By Kimberly Gadette (doddleNEWS)
These days, it seems the faster we hurtle forward, the more severe the whiplash if we chance to glance backward. If we could not only look back, but get back, there may be some do-overs that we wouldn’t need to carry out … because we did it right the first time.
Playing on the concept of wishful reconfiguring, filmmakers Colin Trevorrow and Derek Connolly of Safety Not Guaranteed used a 1997 classified ad from Oregon’s Backwoods Home Magazine to inspire them: “WANTED: Somebody to go back in time with me. This is not a joke … You’ll get paid after we get back. Must bring your own weapons. Safety not guaranteed. I have only done this once before.” It turns out that the ad wasn’t generated by some crackpot, but by the magazine’s senior editor John Silveira, whose publisher asked him to write a few fillers “when the classified ad pages came up short.” (Imagine that problem happening today, given the easy bits and bytes of virtual formatting.)
But like an old yellow Datsun speeding away from suspicious G-men … I’m getting ahead of myself.
The place and time is Seattle, circa now. Glossy, hip Seattle Magazine is always in search of a good story, one that will allow its writers to take a few potshots at the expense of the subject matter. And the opportunity to make fun of this silly time travel want ad is too good to pass up. Cocky reporter Jeff (Jake Johnson) volunteers to investigate, and snatches up two unpaid interns (Aubrey Plaza’s Darius and Karan Soni’s Arnau) to accompany him. They hit the road in search of the ad’s mysterious post office box located in Ocean View, WA, and quickly find Kenneth (Mark Duplass), a slightly erratic grocery store clerk who seems 100% committed to his secret project. The fact that government agents are on his tail makes the journalists rethink the frivolity of the situation.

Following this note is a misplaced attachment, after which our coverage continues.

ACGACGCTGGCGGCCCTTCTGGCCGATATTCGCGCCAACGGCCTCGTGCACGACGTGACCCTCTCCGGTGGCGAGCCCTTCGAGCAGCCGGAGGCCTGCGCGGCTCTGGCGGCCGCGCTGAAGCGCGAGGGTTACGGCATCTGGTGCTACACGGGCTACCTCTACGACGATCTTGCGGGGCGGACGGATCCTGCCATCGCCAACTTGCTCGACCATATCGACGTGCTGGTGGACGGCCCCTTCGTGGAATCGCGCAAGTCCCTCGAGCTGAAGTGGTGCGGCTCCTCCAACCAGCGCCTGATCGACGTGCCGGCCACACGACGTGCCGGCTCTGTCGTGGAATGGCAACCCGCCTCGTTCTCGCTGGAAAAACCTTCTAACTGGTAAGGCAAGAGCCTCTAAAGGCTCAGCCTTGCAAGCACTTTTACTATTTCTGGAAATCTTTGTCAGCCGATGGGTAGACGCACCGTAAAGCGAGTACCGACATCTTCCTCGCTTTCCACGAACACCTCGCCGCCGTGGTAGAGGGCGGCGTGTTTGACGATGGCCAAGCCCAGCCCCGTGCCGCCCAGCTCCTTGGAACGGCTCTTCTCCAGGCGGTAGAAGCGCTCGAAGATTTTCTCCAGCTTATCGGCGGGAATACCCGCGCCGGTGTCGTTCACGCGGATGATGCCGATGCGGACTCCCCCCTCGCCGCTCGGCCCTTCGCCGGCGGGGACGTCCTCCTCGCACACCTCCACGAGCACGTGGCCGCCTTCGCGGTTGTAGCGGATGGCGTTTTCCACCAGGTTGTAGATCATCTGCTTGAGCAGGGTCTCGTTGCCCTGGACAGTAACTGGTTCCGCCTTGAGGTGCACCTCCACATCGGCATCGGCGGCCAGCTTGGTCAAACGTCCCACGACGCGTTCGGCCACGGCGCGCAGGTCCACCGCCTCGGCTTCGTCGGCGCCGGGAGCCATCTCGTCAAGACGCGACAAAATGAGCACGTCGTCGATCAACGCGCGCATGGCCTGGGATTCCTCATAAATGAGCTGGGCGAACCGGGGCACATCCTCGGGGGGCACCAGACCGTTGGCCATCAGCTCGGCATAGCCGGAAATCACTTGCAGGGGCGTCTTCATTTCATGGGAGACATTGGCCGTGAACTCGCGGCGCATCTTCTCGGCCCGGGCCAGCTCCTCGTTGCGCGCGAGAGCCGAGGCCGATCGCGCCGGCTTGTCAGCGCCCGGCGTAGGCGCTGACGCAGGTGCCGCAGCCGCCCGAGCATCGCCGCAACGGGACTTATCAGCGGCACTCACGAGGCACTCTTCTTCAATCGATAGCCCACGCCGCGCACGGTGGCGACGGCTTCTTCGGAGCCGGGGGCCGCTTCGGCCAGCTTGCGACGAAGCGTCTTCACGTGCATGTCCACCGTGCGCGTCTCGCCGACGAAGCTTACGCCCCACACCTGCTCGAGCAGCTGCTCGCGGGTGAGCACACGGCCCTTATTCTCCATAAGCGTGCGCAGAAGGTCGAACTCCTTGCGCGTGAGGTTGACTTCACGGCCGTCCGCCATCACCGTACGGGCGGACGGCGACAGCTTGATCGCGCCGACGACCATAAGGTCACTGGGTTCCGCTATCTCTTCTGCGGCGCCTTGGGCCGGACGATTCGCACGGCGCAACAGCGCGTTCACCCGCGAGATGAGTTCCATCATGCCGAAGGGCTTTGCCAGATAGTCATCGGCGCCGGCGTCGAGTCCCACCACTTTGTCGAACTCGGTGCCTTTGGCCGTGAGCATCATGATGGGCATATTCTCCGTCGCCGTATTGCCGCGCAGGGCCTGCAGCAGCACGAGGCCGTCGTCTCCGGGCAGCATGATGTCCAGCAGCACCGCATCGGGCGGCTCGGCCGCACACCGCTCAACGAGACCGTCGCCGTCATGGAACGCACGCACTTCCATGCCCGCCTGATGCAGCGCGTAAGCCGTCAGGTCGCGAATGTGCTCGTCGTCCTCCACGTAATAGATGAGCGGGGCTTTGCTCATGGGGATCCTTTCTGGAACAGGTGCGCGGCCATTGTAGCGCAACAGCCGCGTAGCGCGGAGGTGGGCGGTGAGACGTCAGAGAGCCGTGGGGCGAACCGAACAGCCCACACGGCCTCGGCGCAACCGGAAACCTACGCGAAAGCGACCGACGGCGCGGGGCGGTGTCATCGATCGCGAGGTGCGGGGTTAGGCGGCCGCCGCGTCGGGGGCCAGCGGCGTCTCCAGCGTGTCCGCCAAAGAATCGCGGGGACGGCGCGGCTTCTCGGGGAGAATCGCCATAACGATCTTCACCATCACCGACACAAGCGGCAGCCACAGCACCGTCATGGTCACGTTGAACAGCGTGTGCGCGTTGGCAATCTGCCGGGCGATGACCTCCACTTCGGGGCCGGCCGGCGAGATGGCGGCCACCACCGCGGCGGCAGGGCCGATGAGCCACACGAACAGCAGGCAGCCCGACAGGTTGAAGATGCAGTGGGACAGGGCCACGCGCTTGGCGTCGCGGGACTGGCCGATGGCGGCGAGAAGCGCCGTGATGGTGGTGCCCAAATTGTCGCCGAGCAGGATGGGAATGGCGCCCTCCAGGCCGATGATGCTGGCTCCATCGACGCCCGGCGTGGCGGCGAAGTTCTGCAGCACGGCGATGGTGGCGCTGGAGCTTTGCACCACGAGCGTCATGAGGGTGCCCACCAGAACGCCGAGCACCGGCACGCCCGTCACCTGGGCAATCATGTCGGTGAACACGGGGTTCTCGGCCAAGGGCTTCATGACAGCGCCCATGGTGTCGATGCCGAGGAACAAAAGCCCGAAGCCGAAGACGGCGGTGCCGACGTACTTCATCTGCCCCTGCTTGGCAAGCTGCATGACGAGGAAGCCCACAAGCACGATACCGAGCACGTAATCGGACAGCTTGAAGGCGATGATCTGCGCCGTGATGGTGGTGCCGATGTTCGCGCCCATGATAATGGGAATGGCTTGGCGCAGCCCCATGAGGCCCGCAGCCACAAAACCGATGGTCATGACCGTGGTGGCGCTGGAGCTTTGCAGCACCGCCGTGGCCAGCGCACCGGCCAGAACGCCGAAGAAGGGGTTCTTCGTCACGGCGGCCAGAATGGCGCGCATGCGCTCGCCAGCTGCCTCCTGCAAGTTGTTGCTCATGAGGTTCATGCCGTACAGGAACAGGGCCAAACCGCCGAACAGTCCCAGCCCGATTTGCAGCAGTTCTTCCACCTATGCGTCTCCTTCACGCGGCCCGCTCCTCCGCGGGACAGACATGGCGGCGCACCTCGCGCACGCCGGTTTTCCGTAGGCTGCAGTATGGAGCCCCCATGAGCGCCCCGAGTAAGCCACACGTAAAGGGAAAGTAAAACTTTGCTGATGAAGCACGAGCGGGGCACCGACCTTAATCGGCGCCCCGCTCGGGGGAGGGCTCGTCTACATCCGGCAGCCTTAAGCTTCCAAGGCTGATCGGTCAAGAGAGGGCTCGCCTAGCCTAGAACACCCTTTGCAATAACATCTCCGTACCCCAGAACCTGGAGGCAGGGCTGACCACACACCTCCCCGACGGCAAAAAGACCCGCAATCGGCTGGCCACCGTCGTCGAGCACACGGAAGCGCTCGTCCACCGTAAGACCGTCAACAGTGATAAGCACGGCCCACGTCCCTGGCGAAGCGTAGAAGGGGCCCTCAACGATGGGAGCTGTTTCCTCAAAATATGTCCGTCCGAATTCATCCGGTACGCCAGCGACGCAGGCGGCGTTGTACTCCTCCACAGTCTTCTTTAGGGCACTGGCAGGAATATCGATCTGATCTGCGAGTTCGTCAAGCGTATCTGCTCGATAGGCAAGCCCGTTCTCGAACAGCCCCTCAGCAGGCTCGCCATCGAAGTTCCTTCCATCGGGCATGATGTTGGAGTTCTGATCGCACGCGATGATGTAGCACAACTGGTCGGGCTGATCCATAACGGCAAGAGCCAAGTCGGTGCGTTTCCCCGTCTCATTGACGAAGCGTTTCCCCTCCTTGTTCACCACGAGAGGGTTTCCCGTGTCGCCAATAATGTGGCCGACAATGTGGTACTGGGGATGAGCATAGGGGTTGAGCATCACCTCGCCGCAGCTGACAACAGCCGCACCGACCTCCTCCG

These three writers are all unhappy: the cynical Jeff is loveless, Arnau is permanently confused by modern society, and disaffected Darius feels out of step, all the time. But when she’s asked to spy on the unstable Kenneth, she finally has a job to do – and finds that she does it quite well. The fact that she bonds with him, twisting this sci-fi spy romp into a kind of romance, gives the film an off-kilter kick that works.
We’ve seen many movies where the nut case is touched with a kind of brilliance, working far outside of the societal norm. What makes Safety Not Guaranteed a winner (speaking of which, it won Sundance 2012’s Waldo Salt Screenwriting Award), is that it addresses the current generation of maturing adults, in their late ’20s-early ’30s, who haven’t a clue as to where their happiness lies. They have no job security, not enough (or too much) schooling, hookups that have no permanence … there’s an underlying sadness to all four of these characters that resonates, despite the story zipping forward with its sillier intentions.
Though strong work is turned in by all the leads, Aubrey Plaza is superb, delivering a character who’s so brutally authentic in her look and attitude, she strikes an eerily familiar chord. Don’t we know her? Didn’t we work with her at some time or another? Isn’t she someone’s relative? The ability to convey that kind of blunt reality, so rare in a twentysomething actress, makes the character’s internal sorrow all the more palpable.
Safety Not Guaranteed is by no means a brilliant film. However, given the loopy ride, fueled by a great splash of optimism, while you can’t be assured of your safety … you might as well fasten your seat belt.
Rating on a scale of 5 Marty McFlys: 4
Release date: June 8, 2012 (ltd.)
Directed by: Colin Trevorrow
Screenplay by: Derek Connolly
Cast: Aubrey Plaza, Mark Duplass, Jake Johnson, Karan Soni, Jenica Bergere, Kristen Bell, Jeff Garlin, Mary Lynn Rajskub
Running Time: 94 minutes